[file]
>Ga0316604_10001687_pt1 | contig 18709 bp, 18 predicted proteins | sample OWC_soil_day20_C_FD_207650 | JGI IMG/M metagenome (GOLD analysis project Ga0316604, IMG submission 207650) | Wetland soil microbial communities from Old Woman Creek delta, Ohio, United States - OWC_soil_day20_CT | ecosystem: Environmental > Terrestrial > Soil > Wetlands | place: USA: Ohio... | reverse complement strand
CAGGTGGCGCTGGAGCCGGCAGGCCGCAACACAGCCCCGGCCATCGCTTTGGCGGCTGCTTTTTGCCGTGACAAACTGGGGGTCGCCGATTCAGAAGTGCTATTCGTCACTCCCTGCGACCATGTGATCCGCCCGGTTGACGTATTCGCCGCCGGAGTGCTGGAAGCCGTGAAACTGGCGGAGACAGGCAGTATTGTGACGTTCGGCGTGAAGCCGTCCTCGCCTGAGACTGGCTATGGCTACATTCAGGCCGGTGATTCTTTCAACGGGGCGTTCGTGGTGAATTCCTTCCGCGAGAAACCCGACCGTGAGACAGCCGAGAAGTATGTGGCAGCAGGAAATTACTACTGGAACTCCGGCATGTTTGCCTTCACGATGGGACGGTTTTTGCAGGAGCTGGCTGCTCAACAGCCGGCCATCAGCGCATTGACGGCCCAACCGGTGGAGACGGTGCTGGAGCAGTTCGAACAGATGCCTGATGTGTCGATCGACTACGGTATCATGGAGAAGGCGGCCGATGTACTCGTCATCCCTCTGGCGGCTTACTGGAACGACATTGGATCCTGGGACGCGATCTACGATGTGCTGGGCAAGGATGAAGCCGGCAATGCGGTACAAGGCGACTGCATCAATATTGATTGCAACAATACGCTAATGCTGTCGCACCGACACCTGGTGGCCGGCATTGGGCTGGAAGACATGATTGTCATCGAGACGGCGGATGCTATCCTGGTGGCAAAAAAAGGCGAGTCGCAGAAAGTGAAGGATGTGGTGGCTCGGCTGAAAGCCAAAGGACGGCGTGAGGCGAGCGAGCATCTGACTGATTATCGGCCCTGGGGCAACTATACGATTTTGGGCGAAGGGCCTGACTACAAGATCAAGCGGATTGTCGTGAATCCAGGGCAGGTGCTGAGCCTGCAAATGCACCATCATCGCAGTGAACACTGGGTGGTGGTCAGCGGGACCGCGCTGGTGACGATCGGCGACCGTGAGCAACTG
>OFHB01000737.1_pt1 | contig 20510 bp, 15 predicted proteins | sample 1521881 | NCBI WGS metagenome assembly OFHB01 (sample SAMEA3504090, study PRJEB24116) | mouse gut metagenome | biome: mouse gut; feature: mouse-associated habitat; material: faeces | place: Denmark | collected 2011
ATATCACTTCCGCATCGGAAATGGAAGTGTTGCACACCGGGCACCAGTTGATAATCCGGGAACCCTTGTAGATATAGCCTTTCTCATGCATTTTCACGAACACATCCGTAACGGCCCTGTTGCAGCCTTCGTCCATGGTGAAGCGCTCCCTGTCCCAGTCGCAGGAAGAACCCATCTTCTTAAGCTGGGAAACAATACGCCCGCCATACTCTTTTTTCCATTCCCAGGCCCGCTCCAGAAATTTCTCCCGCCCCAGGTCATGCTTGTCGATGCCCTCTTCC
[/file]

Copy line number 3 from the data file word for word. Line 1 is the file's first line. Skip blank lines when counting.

>OFHB01000737.1_pt1 | contig 20510 bp, 15 predicted proteins | sample 1521881 | NCBI WGS metagenome assembly OFHB01 (sample SAMEA3504090, study PRJEB24116) | mouse gut metagenome | biome: mouse gut; feature: mouse-associated habitat; material: faeces | place: Denmark | collected 2011